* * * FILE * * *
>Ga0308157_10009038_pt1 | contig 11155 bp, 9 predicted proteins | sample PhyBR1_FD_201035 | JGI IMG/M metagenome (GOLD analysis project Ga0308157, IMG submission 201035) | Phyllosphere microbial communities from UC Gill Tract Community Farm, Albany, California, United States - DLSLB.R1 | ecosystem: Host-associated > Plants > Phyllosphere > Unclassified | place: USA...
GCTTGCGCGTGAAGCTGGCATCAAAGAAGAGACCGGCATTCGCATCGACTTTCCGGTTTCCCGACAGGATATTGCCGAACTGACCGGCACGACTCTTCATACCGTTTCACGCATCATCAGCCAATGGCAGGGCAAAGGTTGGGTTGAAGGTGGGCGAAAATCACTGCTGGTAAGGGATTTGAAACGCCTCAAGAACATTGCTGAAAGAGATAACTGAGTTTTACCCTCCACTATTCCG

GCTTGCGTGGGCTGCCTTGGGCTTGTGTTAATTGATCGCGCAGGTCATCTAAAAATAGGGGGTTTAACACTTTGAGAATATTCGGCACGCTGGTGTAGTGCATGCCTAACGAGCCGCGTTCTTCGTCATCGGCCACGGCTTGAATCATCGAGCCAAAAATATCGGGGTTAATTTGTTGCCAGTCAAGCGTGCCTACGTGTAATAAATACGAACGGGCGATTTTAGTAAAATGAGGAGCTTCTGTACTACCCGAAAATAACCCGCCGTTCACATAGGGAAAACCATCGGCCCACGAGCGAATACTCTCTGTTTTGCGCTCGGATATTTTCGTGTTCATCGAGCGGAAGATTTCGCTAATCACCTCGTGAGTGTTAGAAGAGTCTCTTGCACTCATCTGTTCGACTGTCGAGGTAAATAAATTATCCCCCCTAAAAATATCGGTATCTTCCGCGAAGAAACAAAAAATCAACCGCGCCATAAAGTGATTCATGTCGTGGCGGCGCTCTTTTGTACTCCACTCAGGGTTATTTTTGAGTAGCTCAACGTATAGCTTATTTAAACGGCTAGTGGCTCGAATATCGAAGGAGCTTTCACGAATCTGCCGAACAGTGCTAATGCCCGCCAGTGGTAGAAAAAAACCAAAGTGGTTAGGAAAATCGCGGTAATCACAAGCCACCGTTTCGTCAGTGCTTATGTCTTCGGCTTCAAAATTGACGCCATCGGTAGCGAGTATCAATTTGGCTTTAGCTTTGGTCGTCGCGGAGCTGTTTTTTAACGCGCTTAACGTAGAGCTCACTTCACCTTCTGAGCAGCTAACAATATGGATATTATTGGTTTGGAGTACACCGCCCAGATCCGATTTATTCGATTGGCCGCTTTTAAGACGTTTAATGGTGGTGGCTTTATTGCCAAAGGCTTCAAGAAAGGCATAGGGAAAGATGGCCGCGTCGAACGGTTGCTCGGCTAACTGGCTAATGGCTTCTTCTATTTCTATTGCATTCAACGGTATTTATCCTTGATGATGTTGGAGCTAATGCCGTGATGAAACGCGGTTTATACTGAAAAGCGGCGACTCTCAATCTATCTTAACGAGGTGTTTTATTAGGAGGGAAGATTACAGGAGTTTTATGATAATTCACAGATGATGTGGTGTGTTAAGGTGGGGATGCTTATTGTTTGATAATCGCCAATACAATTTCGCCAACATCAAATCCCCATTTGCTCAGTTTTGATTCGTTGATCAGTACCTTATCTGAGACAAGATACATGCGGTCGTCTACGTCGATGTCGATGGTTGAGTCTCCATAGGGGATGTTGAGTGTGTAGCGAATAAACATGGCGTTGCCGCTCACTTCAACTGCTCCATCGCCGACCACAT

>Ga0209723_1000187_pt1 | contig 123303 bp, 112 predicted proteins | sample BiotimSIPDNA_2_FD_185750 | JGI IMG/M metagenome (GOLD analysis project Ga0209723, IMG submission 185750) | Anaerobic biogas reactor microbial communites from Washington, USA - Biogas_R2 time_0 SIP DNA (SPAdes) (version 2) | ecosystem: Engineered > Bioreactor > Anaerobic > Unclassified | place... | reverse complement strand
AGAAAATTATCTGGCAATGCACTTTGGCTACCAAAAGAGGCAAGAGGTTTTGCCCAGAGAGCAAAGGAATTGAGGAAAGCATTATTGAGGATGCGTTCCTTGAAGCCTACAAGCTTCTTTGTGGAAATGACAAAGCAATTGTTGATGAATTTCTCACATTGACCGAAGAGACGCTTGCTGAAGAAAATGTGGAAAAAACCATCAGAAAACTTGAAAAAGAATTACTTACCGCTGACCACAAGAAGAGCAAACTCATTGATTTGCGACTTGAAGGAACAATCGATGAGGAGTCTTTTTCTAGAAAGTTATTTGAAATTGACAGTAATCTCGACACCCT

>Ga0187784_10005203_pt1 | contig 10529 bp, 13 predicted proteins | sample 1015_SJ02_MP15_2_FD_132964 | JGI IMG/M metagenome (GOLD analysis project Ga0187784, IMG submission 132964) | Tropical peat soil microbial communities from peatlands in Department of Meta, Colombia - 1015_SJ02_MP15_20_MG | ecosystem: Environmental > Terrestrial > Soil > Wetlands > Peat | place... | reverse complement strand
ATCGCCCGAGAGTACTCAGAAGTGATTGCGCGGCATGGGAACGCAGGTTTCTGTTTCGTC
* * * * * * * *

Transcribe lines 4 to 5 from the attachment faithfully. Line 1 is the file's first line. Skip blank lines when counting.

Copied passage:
>Ga0209723_1000187_pt1 | contig 123303 bp, 112 predicted proteins | sample BiotimSIPDNA_2_FD_185750 | JGI IMG/M metagenome (GOLD analysis project Ga0209723, IMG submission 185750) | Anaerobic biogas reactor microbial communites from Washington, USA - Biogas_R2 time_0 SIP DNA (SPAdes) (version 2) | ecosystem: Engineered > Bioreactor > Anaerobic > Unclassified | place... | reverse complement strand
AGAAAATTATCTGGCAATGCACTTTGGCTACCAAAAGAGGCAAGAGGTTTTGCCCAGAGAGCAAAGGAATTGAGGAAAGCATTATTGAGGATGCGTTCCTTGAAGCCTACAAGCTTCTTTGTGGAAATGACAAAGCAATTGTTGATGAATTTCTCACATTGACCGAAGAGACGCTTGCTGAAGAAAATGTGGAAAAAACCATCAGAAAACTTGAAAAAGAATTACTTACCGCTGACCACAAGAAGAGCAAACTCATTGATTTGCGACTTGAAGGAACAATCGATGAGGAGTCTTTTTCTAGAAAGTTATTTGAAATTGACAGTAATCTCGACACCCT